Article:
Mya Guarnieri and Moral Equivalence

This is cross posted by Zach at Huffington Post Monitor

Just when we thought we had seen the last of her, Mya “Sue Happy” Guarnieri has made her way back on to the Huffington Post, with an article titled “Americans Shouldn’t Be Celebrating Bin Laden’s Death.” As you might expect, she is not only critical of Americans for celebrating Osama’s death (which would at least be understandable, even though I might not agree with it) but goes a step beyond that to declare moral equivalence between it and the 9/11 attacks:

“Americans — many of whom consider their so-called War on Terror morally righteous — must ask themselves if the images of their celebrations really look so different than those that they condemn…A death of a human being should never be celebrated — whether that person was an innocent or whether he or she is guilty of an unspeakable crime. Bloodshed, and rejoicing in it, only perpetuates the cycle of violence.”

Far be it from me to disagree with her, but I for one think there is a rather large difference the 9/11 attacks and the takedown of their mastermind. Perhaps I’ll leave this to one of the Huffington Posters, who said it better than I could:

But to be honest, if you can’t see the difference between what happened on September 11, 2001, and the killing of Osama Bin Laden, there isn’t anything that I could possibly say to convince you otherwise. Instead, let’s turn back to the article for a minute, as Ms. Guarnieri works in a few more anti-Western talking points:

“We must remember that a tremendous majority of the Arab and Muslim world did not revel in the horror of 9/11. The attacks were largely denounced — from Ramallah to Pakistan and almost everywhere in between.”

The thing is: This isn’t so much not true, as it is only half true. Iraq loudly announced that we got what we deserved, and though most governments condemned the attacks, non-state actors didn’t:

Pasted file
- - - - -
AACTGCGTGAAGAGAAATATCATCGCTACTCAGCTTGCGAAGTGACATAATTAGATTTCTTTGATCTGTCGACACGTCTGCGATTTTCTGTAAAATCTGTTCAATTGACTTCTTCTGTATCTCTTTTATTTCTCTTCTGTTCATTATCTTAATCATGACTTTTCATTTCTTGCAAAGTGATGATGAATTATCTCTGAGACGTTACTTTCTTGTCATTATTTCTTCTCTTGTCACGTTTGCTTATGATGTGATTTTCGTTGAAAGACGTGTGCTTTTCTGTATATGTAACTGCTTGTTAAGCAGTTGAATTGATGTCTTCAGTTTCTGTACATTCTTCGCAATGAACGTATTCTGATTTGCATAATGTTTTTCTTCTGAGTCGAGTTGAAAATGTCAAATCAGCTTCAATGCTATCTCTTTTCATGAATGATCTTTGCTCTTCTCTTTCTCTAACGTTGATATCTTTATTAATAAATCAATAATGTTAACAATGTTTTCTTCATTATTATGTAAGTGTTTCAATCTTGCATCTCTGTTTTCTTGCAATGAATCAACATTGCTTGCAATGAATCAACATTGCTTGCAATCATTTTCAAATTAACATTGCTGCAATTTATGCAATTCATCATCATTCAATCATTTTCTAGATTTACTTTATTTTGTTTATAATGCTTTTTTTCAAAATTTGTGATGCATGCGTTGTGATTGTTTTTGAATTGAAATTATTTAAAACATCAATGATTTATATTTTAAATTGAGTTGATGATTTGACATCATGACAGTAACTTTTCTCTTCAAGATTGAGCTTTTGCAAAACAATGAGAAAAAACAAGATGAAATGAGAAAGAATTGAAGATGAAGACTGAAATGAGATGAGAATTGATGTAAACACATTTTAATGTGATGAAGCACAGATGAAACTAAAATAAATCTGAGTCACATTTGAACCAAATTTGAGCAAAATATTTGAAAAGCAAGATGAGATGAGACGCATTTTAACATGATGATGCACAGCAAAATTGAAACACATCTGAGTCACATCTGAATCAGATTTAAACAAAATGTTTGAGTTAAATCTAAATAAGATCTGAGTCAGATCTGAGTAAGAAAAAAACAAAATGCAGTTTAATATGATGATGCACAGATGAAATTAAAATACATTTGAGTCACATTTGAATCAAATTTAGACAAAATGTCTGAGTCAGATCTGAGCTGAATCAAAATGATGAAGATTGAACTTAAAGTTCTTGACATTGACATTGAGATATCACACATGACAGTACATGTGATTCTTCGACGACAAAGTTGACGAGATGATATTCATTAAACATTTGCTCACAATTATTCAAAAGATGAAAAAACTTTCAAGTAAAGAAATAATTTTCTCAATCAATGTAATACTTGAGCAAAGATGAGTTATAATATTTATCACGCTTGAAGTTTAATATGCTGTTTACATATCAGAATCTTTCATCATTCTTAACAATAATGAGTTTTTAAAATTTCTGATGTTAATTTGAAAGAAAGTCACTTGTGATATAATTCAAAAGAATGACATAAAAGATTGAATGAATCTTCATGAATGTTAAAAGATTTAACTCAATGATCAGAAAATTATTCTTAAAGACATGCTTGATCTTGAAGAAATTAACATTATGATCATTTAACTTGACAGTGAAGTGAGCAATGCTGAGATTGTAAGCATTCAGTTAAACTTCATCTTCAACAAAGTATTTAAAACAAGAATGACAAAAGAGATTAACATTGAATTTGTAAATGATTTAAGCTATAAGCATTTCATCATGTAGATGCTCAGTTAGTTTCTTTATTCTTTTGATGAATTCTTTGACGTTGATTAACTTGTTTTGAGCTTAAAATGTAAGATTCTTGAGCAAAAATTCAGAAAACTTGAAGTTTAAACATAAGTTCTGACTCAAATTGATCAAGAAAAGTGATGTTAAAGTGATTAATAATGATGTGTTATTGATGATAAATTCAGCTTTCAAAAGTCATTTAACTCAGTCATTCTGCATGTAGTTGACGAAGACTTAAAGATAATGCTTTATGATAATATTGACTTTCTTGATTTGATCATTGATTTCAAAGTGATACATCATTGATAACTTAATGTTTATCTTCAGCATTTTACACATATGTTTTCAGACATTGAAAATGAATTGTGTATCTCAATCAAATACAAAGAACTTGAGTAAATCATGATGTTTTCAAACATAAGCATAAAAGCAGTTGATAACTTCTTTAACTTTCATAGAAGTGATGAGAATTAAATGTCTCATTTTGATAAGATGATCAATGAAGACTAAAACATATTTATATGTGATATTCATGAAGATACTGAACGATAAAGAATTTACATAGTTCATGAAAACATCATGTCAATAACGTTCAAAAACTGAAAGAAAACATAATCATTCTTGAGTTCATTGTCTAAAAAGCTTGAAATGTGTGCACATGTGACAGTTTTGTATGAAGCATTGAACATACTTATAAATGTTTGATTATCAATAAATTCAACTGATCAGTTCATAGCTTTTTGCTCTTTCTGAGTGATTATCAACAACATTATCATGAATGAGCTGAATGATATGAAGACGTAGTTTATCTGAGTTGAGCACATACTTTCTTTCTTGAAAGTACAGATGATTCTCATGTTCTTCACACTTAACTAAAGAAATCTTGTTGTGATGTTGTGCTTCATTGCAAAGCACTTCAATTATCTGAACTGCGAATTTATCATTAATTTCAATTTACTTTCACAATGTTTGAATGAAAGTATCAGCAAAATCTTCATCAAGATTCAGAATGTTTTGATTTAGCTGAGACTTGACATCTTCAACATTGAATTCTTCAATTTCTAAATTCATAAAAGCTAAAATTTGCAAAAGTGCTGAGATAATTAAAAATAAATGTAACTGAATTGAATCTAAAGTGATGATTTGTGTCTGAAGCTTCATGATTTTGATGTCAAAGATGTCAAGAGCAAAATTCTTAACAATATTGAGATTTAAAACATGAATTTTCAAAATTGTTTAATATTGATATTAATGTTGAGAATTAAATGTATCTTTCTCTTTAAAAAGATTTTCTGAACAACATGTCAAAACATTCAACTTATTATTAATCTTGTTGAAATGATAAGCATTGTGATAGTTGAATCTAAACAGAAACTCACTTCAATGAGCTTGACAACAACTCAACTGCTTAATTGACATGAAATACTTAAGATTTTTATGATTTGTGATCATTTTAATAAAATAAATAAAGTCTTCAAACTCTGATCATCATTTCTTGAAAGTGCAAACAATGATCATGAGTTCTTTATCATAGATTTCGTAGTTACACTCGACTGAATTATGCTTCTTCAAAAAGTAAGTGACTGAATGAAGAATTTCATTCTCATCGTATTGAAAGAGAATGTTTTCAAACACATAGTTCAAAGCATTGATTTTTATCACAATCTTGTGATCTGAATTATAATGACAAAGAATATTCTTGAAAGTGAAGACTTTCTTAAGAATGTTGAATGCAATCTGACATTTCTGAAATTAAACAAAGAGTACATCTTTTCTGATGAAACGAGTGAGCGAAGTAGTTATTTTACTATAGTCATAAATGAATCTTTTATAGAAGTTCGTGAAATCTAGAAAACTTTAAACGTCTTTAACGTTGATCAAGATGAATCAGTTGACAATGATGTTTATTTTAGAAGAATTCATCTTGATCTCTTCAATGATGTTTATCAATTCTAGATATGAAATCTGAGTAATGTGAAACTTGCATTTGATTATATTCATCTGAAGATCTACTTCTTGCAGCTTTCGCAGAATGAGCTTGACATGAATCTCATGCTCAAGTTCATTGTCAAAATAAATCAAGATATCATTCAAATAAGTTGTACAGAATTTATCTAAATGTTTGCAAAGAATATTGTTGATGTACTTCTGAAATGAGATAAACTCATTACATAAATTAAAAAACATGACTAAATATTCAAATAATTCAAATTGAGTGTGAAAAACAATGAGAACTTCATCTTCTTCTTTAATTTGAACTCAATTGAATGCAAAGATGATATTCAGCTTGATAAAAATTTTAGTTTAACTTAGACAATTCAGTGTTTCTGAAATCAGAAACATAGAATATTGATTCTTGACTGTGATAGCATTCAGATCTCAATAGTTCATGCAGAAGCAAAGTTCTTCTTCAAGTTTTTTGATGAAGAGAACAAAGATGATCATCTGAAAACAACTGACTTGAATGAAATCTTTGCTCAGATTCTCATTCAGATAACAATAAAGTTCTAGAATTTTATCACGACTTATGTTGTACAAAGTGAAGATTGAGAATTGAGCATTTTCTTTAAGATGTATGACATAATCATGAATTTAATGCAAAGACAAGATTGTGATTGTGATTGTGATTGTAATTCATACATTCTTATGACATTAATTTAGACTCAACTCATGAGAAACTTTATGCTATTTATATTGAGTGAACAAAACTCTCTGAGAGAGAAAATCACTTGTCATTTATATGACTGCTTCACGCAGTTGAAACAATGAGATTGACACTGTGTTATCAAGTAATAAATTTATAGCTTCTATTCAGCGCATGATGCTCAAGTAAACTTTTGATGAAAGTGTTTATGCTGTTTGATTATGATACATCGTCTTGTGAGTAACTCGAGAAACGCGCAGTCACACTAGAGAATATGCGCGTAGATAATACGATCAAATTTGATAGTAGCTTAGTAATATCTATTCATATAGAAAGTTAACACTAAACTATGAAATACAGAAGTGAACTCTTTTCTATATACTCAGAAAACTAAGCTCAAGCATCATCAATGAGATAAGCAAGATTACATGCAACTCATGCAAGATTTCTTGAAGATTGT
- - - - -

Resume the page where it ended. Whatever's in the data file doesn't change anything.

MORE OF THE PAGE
“Sheikh Yassin, leader of the Islamic militant group Hamas, said “no doubt this is a result of injustice the U.S practices against the weak in the world.”

From Gaza, Islamic Jihad official Nafez Azzam said “what happened in the United States today is a consequence of American policies in this region.”

And of course we know about the celebrations of Palestinians, though there is no way to know how official or widespread they were. Yaacov Lozowick has a new article about how he remains popular even in death. And of course the condemnation of Bin Laden’s long-deserved comeuppance. This isn’t to say that Al Qaeda and Bin Laden are the heroes of the Middle East, because they obviously aren’t. But this makes me wonder if Ms. Guarnieri is waffling: On the one hand, Americans are just as bad as those who celebrated the attacks. On the other, the people who celebrated the attacks are insignificant and unworthy of our attention (in which case, so are the Americans who did).

One last thing: After declaring herself to be an American-Israeli (which I did not know), she compares Americans unfavorable to Israel, in that they are both too happy when their enemies bite the dust. But then she ignores Israel’s solidarity with America after the 9/11 attacks, in stark contrast with the Palestinians. I guess even though the article is about America, it wouldn’t do to let a possible cheap shot at Israel pass by.

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